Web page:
07:51 GMT14 May 2021
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    The platform will now let its users to publish a whole bunch of connected posts (often referred to as a tweetstorm) in one go.

    In an attempt to boost its user-friendliness, Twitter is constantly reinventing itself. A few weeks ago, the company developers expanded the character limit of tweets. This time, they introduced a new feature that will make it easier for users to write multiple tweets threaded together and publish them in unison.

    "We're thrilled to share that we're making it simpler to thread Tweets together, and to find threads, so it's easier to express yourself on Twitter and stay informed," the company announced on December 12 in its official blog.

    Tweetstorms have been utilized for years but they have always been a pain to create. To share more information or tell a longer story, people previously had to apply some creativity: they stitched their tweets together via the comments section or just separately published numbered posts. Reading groups of tweets wasn't a simple business either: users had to unroll thousands of comments manually or use special apps and bots.

    The new feature sees Twitter users a plus-sign button to compose several tweets in the same window. Twitter will also mark threads with a "show this thread" label so that other people know there is more to read.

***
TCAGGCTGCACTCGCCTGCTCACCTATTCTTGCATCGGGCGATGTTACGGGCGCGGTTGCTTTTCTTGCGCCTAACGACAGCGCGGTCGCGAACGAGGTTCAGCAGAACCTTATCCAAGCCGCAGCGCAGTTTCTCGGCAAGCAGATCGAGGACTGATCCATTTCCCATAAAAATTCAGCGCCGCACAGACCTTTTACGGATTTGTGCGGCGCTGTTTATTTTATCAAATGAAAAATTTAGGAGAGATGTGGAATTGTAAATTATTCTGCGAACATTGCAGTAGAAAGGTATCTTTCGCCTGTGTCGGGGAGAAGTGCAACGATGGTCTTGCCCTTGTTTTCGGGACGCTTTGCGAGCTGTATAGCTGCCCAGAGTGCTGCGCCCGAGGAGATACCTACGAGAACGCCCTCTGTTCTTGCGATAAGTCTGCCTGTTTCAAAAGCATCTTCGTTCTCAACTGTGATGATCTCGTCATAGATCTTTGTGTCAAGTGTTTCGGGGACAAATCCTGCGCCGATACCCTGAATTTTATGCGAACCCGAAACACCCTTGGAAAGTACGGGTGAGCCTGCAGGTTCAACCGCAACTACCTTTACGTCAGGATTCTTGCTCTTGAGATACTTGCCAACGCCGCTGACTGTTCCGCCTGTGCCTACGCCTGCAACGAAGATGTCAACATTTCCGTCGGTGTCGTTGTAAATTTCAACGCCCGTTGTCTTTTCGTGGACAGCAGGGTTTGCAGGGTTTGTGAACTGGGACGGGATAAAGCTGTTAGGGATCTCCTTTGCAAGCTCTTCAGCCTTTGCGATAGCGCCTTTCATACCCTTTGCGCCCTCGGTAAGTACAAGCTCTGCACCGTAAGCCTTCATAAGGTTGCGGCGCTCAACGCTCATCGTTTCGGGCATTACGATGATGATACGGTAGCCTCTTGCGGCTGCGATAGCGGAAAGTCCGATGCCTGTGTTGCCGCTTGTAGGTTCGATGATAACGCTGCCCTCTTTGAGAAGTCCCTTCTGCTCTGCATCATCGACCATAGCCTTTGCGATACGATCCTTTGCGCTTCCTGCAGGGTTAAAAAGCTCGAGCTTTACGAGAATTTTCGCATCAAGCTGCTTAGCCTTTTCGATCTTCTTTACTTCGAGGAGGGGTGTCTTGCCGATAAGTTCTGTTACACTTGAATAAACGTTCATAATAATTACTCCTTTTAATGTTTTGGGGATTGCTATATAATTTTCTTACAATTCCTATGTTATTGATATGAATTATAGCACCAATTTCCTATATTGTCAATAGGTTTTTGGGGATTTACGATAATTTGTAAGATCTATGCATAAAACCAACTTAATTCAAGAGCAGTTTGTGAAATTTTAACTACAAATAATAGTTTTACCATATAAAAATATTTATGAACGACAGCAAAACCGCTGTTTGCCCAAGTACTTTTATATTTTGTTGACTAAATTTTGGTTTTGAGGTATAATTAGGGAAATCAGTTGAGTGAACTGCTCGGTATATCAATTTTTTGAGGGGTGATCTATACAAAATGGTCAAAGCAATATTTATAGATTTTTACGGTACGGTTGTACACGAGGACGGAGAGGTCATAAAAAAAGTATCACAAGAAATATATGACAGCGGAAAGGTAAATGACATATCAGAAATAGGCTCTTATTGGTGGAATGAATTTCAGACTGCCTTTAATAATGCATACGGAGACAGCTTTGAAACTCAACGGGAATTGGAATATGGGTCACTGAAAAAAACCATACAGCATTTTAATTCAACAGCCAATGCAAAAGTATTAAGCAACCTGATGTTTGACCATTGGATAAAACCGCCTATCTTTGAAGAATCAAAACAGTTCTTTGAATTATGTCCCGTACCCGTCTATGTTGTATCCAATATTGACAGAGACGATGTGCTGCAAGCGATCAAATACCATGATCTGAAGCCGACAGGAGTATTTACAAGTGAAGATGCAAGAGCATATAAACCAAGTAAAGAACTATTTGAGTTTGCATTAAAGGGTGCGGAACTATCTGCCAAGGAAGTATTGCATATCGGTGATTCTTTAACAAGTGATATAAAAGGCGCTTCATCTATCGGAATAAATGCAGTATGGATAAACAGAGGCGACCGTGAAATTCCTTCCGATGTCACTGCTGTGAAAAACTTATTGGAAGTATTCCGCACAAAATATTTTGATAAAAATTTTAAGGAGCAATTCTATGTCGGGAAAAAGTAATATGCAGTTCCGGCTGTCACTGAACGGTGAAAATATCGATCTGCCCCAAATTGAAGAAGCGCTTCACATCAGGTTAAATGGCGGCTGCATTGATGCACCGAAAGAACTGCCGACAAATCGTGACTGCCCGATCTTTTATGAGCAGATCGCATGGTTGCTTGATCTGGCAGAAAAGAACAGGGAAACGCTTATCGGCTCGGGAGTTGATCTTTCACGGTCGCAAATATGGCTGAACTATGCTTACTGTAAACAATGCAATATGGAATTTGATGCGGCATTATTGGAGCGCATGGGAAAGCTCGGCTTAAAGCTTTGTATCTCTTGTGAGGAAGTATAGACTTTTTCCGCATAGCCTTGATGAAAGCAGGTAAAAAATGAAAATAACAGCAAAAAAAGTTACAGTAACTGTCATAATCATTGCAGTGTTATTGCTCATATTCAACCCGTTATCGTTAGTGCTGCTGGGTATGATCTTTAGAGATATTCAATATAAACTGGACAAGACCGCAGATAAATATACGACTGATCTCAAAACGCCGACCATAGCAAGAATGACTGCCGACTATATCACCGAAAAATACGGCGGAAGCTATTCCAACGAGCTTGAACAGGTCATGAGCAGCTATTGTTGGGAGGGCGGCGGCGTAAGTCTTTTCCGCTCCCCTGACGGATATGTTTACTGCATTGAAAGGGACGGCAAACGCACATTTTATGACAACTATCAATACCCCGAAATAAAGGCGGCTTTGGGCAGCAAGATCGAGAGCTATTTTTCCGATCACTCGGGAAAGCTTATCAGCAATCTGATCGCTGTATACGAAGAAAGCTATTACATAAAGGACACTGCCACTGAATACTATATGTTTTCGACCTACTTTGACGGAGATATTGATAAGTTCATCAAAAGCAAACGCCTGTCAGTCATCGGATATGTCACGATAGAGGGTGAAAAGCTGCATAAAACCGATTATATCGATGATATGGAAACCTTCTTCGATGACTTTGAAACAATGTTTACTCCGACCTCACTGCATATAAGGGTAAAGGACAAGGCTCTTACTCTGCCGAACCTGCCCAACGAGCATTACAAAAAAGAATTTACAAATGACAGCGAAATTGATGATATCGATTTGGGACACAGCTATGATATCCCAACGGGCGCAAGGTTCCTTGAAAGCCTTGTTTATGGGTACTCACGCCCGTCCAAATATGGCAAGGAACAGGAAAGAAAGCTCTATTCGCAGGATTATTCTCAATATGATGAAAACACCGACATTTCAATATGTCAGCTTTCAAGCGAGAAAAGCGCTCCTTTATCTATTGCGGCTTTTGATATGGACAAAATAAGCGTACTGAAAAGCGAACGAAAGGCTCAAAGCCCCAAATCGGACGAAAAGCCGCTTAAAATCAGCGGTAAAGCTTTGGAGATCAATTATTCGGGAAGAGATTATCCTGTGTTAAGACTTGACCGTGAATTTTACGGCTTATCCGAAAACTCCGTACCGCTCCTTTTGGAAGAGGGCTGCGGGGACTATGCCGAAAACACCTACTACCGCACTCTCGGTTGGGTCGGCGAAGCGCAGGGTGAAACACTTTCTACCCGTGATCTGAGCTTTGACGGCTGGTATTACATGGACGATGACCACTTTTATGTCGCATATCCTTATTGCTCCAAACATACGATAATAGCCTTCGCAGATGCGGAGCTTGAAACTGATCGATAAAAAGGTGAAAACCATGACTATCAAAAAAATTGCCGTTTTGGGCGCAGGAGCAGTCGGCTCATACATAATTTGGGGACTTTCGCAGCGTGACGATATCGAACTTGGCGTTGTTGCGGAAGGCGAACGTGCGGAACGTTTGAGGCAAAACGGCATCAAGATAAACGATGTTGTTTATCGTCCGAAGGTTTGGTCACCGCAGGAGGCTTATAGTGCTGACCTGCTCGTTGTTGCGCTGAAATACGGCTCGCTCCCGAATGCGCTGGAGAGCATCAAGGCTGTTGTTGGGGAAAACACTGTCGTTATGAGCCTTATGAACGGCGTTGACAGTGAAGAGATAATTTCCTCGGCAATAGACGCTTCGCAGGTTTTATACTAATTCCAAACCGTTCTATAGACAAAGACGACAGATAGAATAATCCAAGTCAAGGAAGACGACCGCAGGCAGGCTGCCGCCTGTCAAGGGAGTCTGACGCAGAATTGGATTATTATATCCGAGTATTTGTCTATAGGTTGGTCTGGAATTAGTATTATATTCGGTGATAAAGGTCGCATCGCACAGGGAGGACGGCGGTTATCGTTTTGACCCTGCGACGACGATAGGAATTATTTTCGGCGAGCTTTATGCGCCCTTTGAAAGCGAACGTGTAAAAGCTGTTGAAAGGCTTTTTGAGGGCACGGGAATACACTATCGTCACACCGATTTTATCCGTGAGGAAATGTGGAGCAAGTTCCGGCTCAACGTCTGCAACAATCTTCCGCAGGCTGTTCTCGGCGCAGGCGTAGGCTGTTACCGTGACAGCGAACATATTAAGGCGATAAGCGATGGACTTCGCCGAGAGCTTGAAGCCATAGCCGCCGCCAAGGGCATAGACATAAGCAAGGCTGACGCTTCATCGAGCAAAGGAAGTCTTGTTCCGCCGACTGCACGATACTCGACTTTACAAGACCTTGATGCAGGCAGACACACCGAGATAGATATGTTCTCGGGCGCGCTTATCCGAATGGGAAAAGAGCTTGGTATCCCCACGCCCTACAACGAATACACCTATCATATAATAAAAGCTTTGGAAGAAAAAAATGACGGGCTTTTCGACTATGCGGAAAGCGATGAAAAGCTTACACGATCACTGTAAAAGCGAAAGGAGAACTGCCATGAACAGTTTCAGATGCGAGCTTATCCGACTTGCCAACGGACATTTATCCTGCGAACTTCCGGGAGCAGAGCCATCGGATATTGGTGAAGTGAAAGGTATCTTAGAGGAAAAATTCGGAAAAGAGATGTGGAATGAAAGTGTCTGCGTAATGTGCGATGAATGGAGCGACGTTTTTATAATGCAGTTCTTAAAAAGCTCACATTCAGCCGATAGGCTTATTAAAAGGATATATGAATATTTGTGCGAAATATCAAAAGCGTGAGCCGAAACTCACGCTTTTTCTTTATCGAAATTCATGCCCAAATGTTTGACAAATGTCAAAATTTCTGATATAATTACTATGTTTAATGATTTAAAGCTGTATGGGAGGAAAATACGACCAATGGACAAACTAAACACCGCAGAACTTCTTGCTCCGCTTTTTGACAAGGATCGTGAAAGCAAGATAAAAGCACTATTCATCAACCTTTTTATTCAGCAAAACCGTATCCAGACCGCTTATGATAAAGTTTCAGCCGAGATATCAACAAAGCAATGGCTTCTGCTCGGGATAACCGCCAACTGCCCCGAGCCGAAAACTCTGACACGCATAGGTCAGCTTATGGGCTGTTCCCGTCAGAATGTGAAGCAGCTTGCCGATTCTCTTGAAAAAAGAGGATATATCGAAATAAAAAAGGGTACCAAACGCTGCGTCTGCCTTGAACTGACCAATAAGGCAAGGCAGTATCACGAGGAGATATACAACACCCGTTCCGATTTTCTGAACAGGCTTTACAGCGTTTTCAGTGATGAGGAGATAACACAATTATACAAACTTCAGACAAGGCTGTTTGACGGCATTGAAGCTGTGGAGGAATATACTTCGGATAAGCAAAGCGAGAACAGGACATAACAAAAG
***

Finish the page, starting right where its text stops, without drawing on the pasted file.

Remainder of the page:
Many users were delighted with the new feature.

    Several people insisted they now need an edit button like never before.

    However, a lot of netizens considered the novelty was unnecessary and will only blow Twitter's reputation as a place for quick and brief thoughts.

    The network was flooded with messages that ask the service to "ban Nazis" instead of adding unwanted changes. Similar "protests" by the platform's microbloggers have been held for months in an effort to draw greater attention to the issue of hate speech and harassment on the platform.

    Before it was officially launched, the multi-tweet threads feature has been tested for months. The update should be available to all users in "the coming weeks," the company wrote on its blog.


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